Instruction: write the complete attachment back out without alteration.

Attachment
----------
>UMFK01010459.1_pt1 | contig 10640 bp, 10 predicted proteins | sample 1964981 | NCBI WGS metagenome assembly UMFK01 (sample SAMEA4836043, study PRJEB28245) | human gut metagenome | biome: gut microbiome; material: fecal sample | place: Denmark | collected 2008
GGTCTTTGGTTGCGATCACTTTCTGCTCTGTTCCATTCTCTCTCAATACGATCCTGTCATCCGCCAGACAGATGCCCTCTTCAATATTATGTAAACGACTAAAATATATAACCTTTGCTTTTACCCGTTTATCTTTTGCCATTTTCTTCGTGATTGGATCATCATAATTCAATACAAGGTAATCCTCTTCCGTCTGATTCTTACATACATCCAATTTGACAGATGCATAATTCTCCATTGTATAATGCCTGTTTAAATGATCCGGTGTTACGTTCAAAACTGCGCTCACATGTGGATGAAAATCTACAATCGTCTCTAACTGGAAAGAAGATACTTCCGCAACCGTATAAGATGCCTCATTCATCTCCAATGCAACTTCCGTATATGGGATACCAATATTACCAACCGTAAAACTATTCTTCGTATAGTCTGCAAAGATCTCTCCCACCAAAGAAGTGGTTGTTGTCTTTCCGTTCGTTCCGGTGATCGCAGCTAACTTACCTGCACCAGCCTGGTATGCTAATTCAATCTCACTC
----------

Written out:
>UMFK01010459.1_pt1 | contig 10640 bp, 10 predicted proteins | sample 1964981 | NCBI WGS metagenome assembly UMFK01 (sample SAMEA4836043, study PRJEB28245) | human gut metagenome | biome: gut microbiome; material: fecal sample | place: Denmark | collected 2008
GGTCTTTGGTTGCGATCACTTTCTGCTCTGTTCCATTCTCTCTCAATACGATCCTGTCATCCGCCAGACAGATGCCCTCTTCAATATTATGTAAACGACTAAAATATATAACCTTTGCTTTTACCCGTTTATCTTTTGCCATTTTCTTCGTGATTGGATCATCATAATTCAATACAAGGTAATCCTCTTCCGTCTGATTCTTACATACATCCAATTTGACAGATGCATAATTCTCCATTGTATAATGCCTGTTTAAATGATCCGGTGTTACGTTCAAAACTGCGCTCACATGTGGATGAAAATCTACAATCGTCTCTAACTGGAAAGAAGATACTTCCGCAACCGTATAAGATGCCTCATTCATCTCCAATGCAACTTCCGTATATGGGATACCAATATTACCAACCGTAAAACTATTCTTCGTATAGTCTGCAAAGATCTCTCCCACCAAAGAAGTGGTTGTTGTCTTTCCGTTCGTTCCGGTGATCGCAGCTAACTTACCTGCACCAGCCTGGTATGCTAATTCAATCTCACTC